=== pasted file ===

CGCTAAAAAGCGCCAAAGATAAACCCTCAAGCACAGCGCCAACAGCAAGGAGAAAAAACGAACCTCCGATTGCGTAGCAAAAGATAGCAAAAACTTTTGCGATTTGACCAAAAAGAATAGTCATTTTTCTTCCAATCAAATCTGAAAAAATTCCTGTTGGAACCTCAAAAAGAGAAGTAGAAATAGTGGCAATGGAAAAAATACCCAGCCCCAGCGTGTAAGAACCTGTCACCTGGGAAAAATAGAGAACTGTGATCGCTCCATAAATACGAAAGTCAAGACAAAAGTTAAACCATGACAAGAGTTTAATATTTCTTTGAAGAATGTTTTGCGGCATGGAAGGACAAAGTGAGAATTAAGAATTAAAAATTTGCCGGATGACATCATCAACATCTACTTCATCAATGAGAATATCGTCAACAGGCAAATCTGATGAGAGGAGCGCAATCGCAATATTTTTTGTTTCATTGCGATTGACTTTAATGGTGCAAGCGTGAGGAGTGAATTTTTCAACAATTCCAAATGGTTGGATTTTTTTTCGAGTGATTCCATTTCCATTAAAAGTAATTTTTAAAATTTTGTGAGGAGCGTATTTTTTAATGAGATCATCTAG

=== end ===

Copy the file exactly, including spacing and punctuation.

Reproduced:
CGCTAAAAAGCGCCAAAGATAAACCCTCAAGCACAGCGCCAACAGCAAGGAGAAAAAACGAACCTCCGATTGCGTAGCAAAAGATAGCAAAAACTTTTGCGATTTGACCAAAAAGAATAGTCATTTTTCTTCCAATCAAATCTGAAAAAATTCCTGTTGGAACCTCAAAAAGAGAAGTAGAAATAGTGGCAATGGAAAAAATACCCAGCCCCAGCGTGTAAGAACCTGTCACCTGGGAAAAATAGAGAACTGTGATCGCTCCATAAATACGAAAGTCAAGACAAAAGTTAAACCATGACAAGAGTTTAATATTTCTTTGAAGAATGTTTTGCGGCATGGAAGGACAAAGTGAGAATTAAGAATTAAAAATTTGCCGGATGACATCATCAACATCTACTTCATCAATGAGAATATCGTCAACAGGCAAATCTGATGAGAGGAGCGCAATCGCAATATTTTTTGTTTCATTGCGATTGACTTTAATGGTGCAAGCGTGAGGAGTGAATTTTTCAACAATTCCAAATGGTTGGATTTTTTTTCGAGTGATTCCATTTCCATTAAAAGTAATTTTTAAAATTTTGTGAGGAGCGTATTTTTTAATGAGATCATCTAG